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Debussy: Snowflakes Are Dancing


Price: CDN$ 8.31 & FREE Shipping on orders over CDN$ 25. Details
Usually ships within 3 to 6 weeks.
Ships from and sold by Amazon.ca. Gift-wrap available.
33 new from CDN$ 5.94 8 used from CDN$ 7.00

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Debussy: Snowflakes Are Dancing + The Tomita Planets + Pictures At An Exhibition
Price For All Three: CDN$ 31.32

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Product Details

  • Audio CD (Feb. 8 2000)
  • Number of Discs: 1
  • Label: Sony Music Canada
  • ASIN: B00003OP6X
  • Average Customer Review: 4.6 out of 5 stars  See all reviews (13 customer reviews)
  • Amazon Bestsellers Rank: #11,664 in Music (See Top 100 in Music)

1. Snowflakes Are Dancing
2. Reverie
3. Gardens in the Rain
4. Clair de Lune, No. 3"
5. Arabesque No. 1
6. The Engulfed Cathedral
7. Passepied
8. The Girl with the Flaxen Hair
9. Golliwogg's Cakewalk
10. Footprints in the Snow
11. Prelude to the Afternoon of a Faun

Product Description

Product Description

High Performance 24/96 remastering of Tomita's American debut of electronic renderings of Debussy classics that turned both the classical and pop worlds on their ears and expanded that realm of electronic music. Sampled at 24bit, 96khz for the best possible sound!

Amazon.ca

Back in the 70s, the rapid development of synthesisers and electronic keyboards had a huge impact on popular music, with Isao Tomita among the leading exponents of multi-media, surround-sound events associated in Western Europe with such very different musicians as Rick Wakeman and Jean-Michel Jarre. The present disc has less grandiose aims, being a well-balanced selection of, to quote the original liner notes, "Virtuoso electronic performances of Debussy's beautiful tone paintings". It's easy to scoff at the concept behind Tomita's approach--take some of the most poetic music around and give it the consistency of aural cotton wool--yet there's no denying the skill with which he translates Debussy's sound world, preserving the harmonic interest of the piano originals, and bringing out many subtleties of texture. Inevitably the slower numbers come off best--"Clair de lune" or "Reverie" could easily become "chill-out" favourites. "Preludeto the Afternoon of a Faun", however, is not so much a travesty as a vaporisation of the orchestral masterpiece. A mixed bag, but with enough musical interest to make Tomita's "sound clouds" of more than just curiosity value. --Richard Whitehouse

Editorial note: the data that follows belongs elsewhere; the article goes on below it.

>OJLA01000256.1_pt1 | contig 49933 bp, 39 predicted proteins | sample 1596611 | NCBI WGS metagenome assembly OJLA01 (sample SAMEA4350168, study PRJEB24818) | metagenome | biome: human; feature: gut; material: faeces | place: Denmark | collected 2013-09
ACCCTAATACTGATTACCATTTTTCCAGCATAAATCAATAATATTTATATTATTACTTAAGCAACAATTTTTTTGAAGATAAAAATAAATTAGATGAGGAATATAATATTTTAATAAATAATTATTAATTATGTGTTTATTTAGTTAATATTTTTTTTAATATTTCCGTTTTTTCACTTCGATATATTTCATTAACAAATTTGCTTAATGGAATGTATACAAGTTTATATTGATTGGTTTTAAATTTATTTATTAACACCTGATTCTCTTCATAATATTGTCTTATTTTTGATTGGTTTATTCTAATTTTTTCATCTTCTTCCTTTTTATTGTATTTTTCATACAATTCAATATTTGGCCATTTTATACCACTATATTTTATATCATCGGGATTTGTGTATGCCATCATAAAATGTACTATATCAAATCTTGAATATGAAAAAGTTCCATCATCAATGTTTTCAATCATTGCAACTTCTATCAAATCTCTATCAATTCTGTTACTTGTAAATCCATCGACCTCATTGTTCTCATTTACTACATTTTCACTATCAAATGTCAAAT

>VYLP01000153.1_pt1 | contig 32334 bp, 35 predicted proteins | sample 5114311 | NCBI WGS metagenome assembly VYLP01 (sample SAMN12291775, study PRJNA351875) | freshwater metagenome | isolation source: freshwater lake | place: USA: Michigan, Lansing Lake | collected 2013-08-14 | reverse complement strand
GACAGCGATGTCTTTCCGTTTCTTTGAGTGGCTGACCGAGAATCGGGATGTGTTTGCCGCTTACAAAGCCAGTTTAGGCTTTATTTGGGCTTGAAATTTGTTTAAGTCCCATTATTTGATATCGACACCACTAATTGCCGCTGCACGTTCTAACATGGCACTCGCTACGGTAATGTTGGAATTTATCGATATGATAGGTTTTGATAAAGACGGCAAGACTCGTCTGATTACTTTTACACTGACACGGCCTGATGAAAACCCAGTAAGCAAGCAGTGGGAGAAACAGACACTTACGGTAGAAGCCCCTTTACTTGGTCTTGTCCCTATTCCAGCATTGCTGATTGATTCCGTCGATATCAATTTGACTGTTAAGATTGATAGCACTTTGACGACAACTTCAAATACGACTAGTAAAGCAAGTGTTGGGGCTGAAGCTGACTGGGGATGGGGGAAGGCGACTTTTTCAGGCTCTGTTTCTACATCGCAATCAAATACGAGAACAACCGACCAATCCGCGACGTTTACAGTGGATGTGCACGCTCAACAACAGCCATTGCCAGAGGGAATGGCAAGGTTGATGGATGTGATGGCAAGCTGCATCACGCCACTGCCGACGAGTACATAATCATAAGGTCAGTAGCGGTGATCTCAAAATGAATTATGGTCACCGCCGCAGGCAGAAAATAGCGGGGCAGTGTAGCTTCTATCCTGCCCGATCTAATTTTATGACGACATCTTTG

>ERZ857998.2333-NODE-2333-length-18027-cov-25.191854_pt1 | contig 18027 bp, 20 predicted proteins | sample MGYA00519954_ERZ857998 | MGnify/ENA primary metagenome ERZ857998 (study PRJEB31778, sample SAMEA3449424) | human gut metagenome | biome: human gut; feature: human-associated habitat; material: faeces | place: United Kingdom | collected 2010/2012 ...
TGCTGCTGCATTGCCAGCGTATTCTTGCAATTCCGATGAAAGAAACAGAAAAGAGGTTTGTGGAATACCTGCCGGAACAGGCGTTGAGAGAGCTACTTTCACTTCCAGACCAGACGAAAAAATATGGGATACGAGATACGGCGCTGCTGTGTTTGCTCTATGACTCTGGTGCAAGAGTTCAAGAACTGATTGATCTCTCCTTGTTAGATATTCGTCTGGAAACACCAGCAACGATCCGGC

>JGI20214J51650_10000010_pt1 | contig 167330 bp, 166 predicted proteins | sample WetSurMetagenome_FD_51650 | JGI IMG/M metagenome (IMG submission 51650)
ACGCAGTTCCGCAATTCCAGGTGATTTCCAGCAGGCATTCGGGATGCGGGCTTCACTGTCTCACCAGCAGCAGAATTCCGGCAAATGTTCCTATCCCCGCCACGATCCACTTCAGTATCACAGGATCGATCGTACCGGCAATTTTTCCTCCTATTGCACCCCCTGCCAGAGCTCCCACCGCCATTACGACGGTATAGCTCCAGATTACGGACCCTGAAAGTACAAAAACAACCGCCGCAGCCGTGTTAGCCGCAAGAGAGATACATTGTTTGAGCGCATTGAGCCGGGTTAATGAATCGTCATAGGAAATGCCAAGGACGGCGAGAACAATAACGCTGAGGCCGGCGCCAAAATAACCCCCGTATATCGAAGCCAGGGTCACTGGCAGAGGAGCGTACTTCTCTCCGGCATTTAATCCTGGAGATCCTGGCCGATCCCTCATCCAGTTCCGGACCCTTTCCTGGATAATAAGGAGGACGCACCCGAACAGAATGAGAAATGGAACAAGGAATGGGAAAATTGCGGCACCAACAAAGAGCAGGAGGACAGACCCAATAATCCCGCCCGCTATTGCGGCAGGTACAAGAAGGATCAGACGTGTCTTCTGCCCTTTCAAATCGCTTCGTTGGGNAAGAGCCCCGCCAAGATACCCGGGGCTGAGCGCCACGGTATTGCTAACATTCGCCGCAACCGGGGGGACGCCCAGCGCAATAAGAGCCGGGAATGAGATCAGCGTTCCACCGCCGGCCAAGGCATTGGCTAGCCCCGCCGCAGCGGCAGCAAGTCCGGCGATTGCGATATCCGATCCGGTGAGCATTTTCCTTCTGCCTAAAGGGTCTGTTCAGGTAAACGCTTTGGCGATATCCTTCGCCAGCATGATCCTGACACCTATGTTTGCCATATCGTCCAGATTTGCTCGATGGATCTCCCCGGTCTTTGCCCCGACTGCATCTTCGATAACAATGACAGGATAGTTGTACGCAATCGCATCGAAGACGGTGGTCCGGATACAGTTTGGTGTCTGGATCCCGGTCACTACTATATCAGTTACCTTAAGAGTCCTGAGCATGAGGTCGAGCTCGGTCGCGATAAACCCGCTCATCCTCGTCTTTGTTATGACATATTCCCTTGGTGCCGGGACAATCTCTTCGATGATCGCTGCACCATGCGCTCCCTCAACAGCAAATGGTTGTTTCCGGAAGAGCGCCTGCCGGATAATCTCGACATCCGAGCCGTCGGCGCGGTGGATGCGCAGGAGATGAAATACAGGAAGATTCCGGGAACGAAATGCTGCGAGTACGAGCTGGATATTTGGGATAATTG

Customer Reviews

4.6 out of 5 stars
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Most helpful customer reviews

4 of 4 people found the following review helpful By Jeff N on April 6 2002
Format: Audio CD
Most say Snowflakes is Tomita's best CD. I think it is definitely in his top three.
To find all the other Tomita CDs on Amazon (there are several) you have to choose Popular Music in the popup menu and type in Tomita.
This newly remastered CD is an audiophile recording, adds Prelude To The Afternoon of a Faun (from the Firebird album), and is a very good price.
But there are six Tomita albums out of print, four of those have never been released on CD in the U.S. and most Tomita fans and collectors would love to have them all.
So in the hopes that if enough people ask for a Tomita box set it will happen, I have made a list of every classical Tomita album ever released (except the compilations).
As a person who started collecting Tomita and other electronic albums in the 70s, plus symphony orchestra versions of the classical music that Tomita used, I hope you think that I am qualified to create the following list of Tomita albums and review them as well.
Tomita's first five already have great reviews in Amazon, so I concentrated most on his last six albums.
SNOWFLAKES ARE DANCING 1974
(11 Debussy pieces)
Most say Snowflakes is Tomita's best CD. I think it is definitely in his top three.